Sports & Games

What Is Board Texture in Poker? Learn About the Differences Between A Dry Board and Wet Board in Texas Hold ’Em

Written by MasterClass

Sep 12, 2019 • 3 min read

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Being able to correctly read the board texture is a mandatory skill for any burgeoning poker player. There are 19,600 different flops with 50 unknown cards so it is crucial that you learn the tendencies of how each type affects postflop play. This applies to all poker games, whether you play online poker or live poker.

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What Is Board Texture?

The term “board texture” refers to how the community cards interact with typical hand ranges. It is the starting point of postflop strategy after hand ranges have been clearly defined by the preflop action.

The categorization falls across how dry or wet the texture is, meaning how likely it is that a player’s range has connected in some way. No-limit Texas hold ’em poker is all about implementing plans that consider how card hand ranges interact with different boards.

What Is a Dry Board?

A dry board is one that is difficult to connect to. The traditional example is that of K 7 2 with no flush draw. A flop such as Q 9 2 with no flush draw is also considered dry with just the one draw. A dry flop texture makes it much less likely that any player has a strong poker hand and is perfect for continuation bet bluffing.

What Is a Wet Board?

A wet board offers many different ways to connect with both made hands and draws. Examples are flops such as Js 8s 6d, Kd Jd 9s, and Qh Jh Tc. These textures hit many different hand ranges and make postflop strategy more interesting and difficult. The increased connectivity of the board dramatically increases how often a player will flop hands such as two pair and made straights. A hand such as top pair is vulnerable in this situation.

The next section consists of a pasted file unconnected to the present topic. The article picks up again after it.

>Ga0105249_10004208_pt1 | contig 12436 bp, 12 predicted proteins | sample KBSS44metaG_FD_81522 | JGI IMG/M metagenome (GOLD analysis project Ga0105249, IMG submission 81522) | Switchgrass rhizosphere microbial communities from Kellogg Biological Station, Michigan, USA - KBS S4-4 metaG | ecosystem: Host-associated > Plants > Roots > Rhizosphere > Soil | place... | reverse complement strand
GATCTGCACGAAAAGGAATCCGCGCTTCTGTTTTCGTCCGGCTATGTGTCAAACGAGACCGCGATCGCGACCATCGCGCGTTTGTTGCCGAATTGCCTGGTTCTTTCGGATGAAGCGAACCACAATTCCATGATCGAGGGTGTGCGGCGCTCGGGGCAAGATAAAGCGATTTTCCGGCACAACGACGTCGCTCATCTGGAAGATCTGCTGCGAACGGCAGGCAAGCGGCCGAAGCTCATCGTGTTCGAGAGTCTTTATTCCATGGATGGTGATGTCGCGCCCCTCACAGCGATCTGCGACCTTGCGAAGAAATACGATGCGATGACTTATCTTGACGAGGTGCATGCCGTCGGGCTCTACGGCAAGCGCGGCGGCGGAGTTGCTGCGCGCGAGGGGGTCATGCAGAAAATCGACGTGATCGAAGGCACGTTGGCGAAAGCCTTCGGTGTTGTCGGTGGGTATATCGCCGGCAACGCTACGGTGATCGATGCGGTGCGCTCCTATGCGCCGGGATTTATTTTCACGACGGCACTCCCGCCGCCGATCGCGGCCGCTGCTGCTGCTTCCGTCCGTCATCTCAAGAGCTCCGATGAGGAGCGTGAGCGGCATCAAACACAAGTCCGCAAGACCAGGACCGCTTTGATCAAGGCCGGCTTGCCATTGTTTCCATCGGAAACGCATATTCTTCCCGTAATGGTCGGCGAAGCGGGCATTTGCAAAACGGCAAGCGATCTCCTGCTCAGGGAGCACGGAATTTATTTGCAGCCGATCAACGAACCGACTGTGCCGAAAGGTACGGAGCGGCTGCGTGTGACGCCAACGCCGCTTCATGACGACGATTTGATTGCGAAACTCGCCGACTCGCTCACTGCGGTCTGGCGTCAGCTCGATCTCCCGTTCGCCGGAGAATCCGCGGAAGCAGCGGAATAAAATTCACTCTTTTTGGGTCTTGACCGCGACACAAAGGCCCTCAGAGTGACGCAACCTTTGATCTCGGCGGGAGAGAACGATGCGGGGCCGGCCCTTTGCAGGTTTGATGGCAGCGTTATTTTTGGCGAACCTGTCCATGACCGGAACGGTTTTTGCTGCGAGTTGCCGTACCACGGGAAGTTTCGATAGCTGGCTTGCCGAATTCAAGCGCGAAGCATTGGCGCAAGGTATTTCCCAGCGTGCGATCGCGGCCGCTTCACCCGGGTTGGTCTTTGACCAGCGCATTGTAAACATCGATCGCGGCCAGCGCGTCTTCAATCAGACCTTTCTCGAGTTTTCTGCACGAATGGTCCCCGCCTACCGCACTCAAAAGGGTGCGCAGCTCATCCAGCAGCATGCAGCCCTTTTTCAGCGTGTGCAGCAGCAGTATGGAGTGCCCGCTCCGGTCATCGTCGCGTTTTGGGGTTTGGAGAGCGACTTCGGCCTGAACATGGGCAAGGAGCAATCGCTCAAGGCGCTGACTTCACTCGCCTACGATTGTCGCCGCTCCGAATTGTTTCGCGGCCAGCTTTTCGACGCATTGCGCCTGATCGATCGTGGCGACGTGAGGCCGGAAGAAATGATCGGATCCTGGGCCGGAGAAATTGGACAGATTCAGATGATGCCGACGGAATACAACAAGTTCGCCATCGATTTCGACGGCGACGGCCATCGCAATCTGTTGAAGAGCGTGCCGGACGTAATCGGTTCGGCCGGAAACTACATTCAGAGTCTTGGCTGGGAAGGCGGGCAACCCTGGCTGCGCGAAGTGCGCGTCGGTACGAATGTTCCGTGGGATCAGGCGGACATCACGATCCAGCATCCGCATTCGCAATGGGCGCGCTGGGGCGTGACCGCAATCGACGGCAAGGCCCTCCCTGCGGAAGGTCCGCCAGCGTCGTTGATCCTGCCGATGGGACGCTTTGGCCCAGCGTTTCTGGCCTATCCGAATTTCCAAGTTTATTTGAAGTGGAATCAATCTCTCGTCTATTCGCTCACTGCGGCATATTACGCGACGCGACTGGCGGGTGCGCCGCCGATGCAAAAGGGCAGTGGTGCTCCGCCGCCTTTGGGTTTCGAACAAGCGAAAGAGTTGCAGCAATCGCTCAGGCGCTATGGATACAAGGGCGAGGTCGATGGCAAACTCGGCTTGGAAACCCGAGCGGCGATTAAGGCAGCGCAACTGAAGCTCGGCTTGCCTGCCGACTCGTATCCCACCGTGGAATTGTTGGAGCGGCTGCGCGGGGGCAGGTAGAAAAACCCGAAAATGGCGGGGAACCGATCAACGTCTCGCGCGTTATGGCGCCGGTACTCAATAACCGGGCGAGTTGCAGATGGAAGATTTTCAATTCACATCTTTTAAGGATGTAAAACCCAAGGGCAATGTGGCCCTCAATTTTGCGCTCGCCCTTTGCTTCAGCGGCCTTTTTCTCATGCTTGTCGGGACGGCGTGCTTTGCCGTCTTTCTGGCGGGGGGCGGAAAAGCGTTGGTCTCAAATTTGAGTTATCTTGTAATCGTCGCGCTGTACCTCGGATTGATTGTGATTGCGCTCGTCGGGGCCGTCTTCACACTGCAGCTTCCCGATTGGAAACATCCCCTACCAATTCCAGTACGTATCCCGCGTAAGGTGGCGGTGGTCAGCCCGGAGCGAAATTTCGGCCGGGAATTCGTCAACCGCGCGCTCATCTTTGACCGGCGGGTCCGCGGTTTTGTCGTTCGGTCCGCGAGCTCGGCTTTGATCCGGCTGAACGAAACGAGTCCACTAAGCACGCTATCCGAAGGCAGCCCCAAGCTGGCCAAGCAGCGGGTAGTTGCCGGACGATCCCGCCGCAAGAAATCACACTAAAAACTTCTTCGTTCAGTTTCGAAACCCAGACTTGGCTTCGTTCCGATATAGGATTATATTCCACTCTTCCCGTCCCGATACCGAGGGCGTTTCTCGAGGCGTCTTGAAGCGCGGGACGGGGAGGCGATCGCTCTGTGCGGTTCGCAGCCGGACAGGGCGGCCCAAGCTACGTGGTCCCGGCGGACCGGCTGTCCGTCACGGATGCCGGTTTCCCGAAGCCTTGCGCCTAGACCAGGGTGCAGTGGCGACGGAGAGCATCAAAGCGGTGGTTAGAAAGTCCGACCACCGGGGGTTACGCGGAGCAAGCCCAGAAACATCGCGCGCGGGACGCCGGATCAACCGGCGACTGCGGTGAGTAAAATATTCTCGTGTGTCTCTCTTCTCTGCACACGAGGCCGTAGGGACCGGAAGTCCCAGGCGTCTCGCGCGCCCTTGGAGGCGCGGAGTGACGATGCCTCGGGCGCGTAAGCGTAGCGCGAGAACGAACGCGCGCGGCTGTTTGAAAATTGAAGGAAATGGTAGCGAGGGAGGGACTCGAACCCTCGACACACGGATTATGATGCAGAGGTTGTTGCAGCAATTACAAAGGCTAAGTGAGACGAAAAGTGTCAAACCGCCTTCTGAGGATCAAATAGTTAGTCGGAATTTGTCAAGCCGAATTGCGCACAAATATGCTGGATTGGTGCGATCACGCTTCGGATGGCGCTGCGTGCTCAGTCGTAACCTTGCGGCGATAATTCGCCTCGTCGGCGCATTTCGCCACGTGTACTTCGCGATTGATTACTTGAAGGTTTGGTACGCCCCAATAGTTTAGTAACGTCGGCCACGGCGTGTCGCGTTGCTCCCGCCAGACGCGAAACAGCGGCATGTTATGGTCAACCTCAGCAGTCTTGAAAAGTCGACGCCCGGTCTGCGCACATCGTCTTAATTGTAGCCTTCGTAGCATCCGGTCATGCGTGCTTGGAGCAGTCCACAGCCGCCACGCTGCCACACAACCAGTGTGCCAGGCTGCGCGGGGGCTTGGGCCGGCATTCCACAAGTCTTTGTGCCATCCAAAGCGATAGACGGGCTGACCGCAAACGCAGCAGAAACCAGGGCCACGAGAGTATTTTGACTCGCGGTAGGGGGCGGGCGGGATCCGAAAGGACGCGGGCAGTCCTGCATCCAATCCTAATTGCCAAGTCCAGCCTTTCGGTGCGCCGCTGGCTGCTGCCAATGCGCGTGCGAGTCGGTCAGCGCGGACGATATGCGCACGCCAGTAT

On boards with a wet texture, you should expect much less fold equity for your continuation bets than what you would get on a dry flop. This dynamic also opens up opportunities for bluffing later in the hand and stealing the pot.

For example, you may call a bet on the flop and turn with a second pair—but when the river card completes some draws, it might be more profitable to turn your showdown value into a bluff by raising your opponent’s bet. It is this kind of flexible thinking that separates good players from those who play an ABC strategy and only make minimal profits.

What Is the Importance of Reading Board Texture?

The board texture dictates your postflop strategy. If you have an accurate idea of what your opponent’s card hand range looks like, then you will also be able to tell whose hand range has the advantage on the flop. This allows you to get the most from your hole cards with better postflop plans. Factors such as fold equity are usually less on wet boards, but if your hand range connects well and your opponent’s hand does not, you can seize the initiative and bluff more often.

It is this type of planning that will enable you to find an edge on the remaining players while they play an ABC strategy back at you.

It is practice such as this that has made world-class poker players what they are. This daily honing of their skills has given them finely tuned intuition which allows incredibly accurate planning and bet sizing.

Want to Become a Better Poker Player?

Whether you’re an enthusiastic amateur or dreaming of going pro, mastering the game of poker takes time, wit, and cunning. No one knows this better than Daniel Negreanu, the biggest live tournament poker winner of all time. In Daniel Negreanu’s MasterClass on the art of poker, the six-time World Series of Poker champion delves deep into poker strategy, advanced theory, and hand-reviews of his winning games. Put yourself across the felt from Daniel and learn how to sharpen your mental game through demos on reading opponents and spotting tells.

Want to become a better poker player? The MasterClass All-Access Pass provides exclusive video lessons from master poker players, including Daniel Negreanu and Phil Ivey.

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